Illustration for article titled Judge Partially Stays Bill Cosbys Defamation Case to Avoid Fifth Amendment Predicament

On Monday, in Massachusetts, a judge partially stayed a defamation case against Bill Cosby brought by seven women and led by Tamara Green. The ruling will exempt him from “providing discovery while his criminal case is pending”—the criminal case in question being the one lodged in Pennsylvania by Andrea Constand.


The comedian’s lawyers have said that to “preserve Cosby’s rights against self-incrimination, all civil lawsuits should be paused,” according to The Hollywood Reporter. This is essentially the same tactic Cosby and his former lawyers used in 2004, when Andrea Constand initially told police about her alleged sexual assault by Cosby in his home.

(That case itself has been exceedingly complicated: Cosby’s current lawyers argued recently that the Pennsylvania district attorney had made a deal with Cosby’s former, now-deceased lawyers—that if he testified in Constand’s civil case against him, he’d never be hit with criminal charges for the same alleged assault. He complied, and that deposition is where we learned about his practice of securing quaaludes to pressure women into sex.)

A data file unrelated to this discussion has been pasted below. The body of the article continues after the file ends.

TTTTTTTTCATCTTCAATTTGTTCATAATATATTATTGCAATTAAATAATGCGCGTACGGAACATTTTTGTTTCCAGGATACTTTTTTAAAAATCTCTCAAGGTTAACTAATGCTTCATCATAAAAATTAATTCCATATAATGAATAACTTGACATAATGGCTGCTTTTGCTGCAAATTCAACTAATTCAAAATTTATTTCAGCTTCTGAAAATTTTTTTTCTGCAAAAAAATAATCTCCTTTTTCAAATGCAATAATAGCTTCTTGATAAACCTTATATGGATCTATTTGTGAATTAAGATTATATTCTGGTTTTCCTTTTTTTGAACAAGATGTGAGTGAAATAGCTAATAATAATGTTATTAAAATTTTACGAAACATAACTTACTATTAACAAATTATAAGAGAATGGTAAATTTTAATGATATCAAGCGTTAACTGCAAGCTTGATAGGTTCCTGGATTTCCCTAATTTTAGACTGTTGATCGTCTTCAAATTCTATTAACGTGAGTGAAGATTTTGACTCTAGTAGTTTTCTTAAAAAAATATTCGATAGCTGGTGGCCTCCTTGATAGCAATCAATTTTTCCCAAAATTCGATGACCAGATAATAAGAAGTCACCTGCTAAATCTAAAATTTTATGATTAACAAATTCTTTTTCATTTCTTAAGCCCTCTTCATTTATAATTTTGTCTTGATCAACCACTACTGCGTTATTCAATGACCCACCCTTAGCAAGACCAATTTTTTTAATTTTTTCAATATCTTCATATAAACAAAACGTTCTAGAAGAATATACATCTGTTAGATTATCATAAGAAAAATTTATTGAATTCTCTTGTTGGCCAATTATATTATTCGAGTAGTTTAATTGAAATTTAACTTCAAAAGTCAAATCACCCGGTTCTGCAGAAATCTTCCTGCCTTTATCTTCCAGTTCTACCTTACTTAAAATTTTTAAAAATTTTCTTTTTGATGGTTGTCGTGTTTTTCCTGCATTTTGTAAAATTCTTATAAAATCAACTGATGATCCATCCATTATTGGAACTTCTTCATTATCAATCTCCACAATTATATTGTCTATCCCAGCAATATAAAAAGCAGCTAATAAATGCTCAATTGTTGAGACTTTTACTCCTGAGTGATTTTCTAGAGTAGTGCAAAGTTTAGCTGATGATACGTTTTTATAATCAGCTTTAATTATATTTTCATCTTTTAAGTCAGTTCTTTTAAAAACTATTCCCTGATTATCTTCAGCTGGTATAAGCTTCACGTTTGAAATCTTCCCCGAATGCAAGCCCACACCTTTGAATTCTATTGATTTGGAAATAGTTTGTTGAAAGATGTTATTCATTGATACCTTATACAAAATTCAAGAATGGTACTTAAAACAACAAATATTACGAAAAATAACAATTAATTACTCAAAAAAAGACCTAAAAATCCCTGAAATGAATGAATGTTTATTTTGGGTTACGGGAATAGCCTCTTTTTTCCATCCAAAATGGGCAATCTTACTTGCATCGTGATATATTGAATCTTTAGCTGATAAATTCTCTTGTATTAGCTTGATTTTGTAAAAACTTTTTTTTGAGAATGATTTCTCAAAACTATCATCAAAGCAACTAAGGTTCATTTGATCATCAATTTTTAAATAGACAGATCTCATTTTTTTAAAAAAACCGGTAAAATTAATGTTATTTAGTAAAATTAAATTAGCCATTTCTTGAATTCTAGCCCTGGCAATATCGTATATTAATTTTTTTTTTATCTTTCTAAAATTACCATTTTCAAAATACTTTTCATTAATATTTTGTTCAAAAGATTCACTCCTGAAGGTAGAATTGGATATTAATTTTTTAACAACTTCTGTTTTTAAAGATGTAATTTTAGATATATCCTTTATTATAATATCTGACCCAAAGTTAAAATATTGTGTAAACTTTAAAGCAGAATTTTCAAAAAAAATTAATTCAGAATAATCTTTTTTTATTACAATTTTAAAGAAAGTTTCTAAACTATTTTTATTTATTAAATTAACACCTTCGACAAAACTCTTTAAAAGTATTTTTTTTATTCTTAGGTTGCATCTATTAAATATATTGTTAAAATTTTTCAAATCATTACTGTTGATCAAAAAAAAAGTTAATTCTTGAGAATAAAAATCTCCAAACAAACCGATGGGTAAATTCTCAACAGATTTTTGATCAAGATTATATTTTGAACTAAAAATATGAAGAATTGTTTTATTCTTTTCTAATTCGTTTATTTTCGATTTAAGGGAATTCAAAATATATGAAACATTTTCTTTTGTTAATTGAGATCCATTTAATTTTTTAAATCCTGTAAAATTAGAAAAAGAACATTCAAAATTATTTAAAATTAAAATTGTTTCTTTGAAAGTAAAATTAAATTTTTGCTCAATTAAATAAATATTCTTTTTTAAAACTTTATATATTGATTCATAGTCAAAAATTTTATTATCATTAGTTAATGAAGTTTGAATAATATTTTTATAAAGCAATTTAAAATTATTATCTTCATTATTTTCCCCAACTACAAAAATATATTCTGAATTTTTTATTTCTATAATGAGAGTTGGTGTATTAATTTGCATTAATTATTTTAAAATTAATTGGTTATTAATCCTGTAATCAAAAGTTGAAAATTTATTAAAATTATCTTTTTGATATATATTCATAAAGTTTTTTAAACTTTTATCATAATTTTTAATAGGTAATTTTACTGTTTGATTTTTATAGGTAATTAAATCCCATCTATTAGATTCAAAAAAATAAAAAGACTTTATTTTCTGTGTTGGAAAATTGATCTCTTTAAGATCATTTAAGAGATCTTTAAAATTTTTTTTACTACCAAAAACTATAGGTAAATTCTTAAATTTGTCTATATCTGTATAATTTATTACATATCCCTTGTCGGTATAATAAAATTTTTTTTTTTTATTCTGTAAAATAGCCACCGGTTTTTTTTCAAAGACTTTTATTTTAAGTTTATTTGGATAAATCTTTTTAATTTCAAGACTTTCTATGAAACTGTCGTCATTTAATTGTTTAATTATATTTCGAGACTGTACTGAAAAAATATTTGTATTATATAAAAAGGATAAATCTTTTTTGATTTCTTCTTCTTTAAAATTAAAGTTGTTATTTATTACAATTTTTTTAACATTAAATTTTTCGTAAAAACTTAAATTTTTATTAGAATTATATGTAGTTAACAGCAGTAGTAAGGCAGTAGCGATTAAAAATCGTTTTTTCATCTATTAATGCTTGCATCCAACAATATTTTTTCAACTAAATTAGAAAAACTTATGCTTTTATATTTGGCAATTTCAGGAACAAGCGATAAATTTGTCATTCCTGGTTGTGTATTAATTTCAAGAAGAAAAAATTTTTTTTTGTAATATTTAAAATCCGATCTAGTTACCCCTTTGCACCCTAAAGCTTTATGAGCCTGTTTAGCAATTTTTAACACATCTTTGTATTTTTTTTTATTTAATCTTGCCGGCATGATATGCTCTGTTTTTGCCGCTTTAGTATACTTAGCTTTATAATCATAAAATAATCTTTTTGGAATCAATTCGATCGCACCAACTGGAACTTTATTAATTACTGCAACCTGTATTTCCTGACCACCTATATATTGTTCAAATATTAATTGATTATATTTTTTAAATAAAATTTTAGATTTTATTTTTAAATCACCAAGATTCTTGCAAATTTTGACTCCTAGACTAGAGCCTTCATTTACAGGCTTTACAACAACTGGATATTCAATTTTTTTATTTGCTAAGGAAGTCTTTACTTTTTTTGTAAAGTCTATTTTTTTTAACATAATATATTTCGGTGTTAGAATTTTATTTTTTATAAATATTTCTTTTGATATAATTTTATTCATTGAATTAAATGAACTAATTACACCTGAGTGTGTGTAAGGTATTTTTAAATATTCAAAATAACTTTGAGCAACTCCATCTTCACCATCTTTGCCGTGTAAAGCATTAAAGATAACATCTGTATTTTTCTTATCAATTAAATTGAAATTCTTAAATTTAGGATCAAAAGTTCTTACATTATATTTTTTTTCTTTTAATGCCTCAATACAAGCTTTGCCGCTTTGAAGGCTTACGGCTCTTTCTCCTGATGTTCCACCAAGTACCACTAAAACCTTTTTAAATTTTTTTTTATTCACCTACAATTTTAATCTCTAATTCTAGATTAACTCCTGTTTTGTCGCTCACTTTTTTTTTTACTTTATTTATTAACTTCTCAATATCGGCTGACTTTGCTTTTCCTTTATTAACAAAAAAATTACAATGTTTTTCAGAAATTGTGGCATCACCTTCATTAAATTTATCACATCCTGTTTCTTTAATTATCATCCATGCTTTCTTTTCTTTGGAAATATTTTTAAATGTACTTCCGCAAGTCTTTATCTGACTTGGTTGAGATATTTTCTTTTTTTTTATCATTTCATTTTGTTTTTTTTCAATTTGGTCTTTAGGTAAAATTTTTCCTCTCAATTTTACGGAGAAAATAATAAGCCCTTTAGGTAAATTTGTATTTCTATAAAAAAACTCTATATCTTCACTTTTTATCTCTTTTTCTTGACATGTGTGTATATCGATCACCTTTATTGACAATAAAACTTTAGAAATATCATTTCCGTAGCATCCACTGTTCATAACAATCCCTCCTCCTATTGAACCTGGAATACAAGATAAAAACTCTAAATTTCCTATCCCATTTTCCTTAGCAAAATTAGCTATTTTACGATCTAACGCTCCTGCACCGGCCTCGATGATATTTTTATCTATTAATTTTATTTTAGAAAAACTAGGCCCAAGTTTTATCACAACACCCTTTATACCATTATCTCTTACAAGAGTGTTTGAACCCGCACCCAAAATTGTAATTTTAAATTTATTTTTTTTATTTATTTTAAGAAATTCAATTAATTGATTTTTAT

Now, U.S. District Judge Mark Mastroianni has ruled that Cosby himself won’t be deposed in the defamation case, “nor will he have to submit a signed declaration of his intention to invoke his Fifth Amendment rights,” according to THR. But Joseph Cammarata, lawyer for the seven women, is still aiming to depose Quincy Jones, William Morris Endeavor, Cosby’s former attorney Marty Singer and possibly Camille Cosby, again.

Image via AP.

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